Tyrod Taylor will be able to become a free agent following the 2016 season by playing in more than 50% of the Bills offensive snaps this season.
Taylor was not considered the starting quarterback when training camp began but since taking the field in Week 1 there has been little doubt that he would reach the 50% mark. Now that leaves the Bills with a curious decision.
ESPN’s Mike Rodak questions whether or not the Bills should give Taylor a new deal this offseason or have the quarterback prove it next year.
Given the free agent market at quarterback is then this year you’d expect 2016 to be a bit better but that is not the case. Still that hardly explains giving Taylor a big deal.
The Bills do not really know what they have in the 27-year-old. Sure his numbers rival those of Rob Johnson in 1998 but that in and of itself should raise a red flag. Johnson was given a five year deal worth $25 million before the 1998 season there were ups and downs and injuries. For the rest of this stay in Buffalo he regressed, never distanced himself from an aging Doug Flutie and was sacked over and over.
Over the past few seasons teams have scattered to prevent worthwhile quarterbacks from reaching free agency. It worked out for the Bengals who locked up Andy Dalton who was having a career season before injury, it did not work out so well for the 49ers who gave Colin Kaepernick a new deal.
Of course both Dalton, Kaepernick, and the likes of Alex Smith all had played more than one season with their clubs before their new deals. The same cannot be said for Taylor who it remains to be seen if his style of play can withstand the NFL much like that of Redskins quarterback Robert Griffin who fell out of flavor with two different coaching staffs.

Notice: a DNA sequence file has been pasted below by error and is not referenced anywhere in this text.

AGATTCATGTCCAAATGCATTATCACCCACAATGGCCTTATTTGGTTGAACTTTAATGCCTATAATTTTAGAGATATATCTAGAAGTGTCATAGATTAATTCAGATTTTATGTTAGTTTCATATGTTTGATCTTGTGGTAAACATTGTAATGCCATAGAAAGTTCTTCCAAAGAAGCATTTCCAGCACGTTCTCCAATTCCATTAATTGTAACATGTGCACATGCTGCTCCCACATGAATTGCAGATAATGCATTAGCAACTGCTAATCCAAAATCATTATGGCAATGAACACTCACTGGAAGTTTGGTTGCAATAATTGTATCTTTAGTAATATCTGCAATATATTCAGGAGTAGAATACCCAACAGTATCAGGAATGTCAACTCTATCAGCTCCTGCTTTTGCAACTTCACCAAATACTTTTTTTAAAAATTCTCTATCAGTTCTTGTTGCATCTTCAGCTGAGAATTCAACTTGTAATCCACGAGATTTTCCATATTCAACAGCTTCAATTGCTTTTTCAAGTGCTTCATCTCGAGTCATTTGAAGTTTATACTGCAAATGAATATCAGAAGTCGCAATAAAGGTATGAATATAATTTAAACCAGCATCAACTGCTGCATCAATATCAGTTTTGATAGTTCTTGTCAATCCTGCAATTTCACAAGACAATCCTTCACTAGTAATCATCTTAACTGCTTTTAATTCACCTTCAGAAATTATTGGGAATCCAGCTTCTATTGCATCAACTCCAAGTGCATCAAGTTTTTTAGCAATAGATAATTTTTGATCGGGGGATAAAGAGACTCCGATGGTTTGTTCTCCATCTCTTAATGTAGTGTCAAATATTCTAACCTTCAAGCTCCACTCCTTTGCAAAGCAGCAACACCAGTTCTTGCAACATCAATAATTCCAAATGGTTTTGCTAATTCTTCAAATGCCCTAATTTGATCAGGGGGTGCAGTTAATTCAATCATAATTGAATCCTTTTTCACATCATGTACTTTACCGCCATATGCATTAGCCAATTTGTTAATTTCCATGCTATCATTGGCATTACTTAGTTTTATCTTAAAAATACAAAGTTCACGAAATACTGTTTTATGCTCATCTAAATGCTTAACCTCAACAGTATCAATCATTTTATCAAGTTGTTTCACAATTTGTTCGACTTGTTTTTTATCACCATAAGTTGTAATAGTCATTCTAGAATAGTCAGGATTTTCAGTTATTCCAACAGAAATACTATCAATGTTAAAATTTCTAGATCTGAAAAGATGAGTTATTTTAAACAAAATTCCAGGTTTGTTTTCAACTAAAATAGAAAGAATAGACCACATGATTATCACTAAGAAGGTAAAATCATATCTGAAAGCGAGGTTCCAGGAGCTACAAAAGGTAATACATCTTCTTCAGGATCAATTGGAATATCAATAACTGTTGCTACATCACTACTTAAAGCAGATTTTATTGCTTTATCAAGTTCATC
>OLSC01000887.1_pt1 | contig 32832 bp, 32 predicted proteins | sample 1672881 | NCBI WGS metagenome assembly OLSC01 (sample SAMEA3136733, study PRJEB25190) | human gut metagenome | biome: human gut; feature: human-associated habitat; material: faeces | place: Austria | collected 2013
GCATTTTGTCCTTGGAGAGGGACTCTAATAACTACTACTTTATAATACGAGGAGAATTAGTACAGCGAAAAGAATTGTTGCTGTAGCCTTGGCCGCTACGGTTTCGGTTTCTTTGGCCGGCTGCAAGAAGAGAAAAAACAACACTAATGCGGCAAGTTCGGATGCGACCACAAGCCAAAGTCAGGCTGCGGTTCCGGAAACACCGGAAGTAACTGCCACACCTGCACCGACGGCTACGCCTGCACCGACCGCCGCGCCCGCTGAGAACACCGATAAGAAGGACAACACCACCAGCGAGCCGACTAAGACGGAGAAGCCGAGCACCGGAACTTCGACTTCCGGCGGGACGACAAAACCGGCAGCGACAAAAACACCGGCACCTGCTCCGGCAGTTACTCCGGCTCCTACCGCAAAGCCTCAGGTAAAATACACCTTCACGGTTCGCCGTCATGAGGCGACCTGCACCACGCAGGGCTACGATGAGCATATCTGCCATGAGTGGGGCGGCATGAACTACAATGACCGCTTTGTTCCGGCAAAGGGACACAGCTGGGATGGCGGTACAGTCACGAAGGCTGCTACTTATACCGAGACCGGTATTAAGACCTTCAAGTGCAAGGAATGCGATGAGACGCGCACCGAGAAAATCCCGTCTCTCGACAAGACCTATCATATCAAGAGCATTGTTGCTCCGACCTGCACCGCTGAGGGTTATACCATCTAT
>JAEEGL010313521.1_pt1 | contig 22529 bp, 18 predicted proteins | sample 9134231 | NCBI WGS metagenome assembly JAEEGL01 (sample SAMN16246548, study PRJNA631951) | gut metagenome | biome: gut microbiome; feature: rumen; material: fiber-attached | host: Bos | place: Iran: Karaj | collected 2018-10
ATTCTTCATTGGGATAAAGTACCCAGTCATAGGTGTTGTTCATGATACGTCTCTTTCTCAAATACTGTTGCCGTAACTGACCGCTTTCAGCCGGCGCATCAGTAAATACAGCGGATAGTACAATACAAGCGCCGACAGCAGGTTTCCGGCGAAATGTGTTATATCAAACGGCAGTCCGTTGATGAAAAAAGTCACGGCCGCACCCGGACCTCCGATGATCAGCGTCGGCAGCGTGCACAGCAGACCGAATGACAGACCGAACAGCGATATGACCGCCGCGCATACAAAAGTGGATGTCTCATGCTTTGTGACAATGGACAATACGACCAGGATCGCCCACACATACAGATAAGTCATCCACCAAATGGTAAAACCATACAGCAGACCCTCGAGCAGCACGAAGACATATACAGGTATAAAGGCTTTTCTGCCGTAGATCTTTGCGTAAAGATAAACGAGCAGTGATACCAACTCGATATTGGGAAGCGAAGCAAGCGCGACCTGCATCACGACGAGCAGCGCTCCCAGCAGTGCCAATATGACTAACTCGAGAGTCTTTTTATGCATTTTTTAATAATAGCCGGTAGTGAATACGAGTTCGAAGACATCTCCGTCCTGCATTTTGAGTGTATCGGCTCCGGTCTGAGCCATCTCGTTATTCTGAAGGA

Personally I have always shied away from giving a big deal on limited work history. The advantages are strong if you are correct but the drawbacks can be detrimental for years to come.
I will not argue that Taylor has not played well or would not deserve a new deal should he put up similar numbers next season but that is just the problem I am writing about. Taylor has no other season to fall back upon.
Taylor is 26 which makes him more than young enough to be a teams future for years to come at a position but over the last four games the Bills are 1-3 with Taylor failing to top 55.6 on his completion percentage, lowest of all season. Of course he does have a 7:1 touchdown to interception ratio during that time so at least his incompletions are not falling into the hands of the other team.
The losses are the biggest thing Taylor has to stop going forward. A few weeks ago the Bills looked every bit of an AFC Playoff team but now their chances of making the postseason are fading. Perhaps Taylor puts on a show to close out the season, makes the playoffs and delivers a win but unless all that happens the Bills are better off sitting and waiting.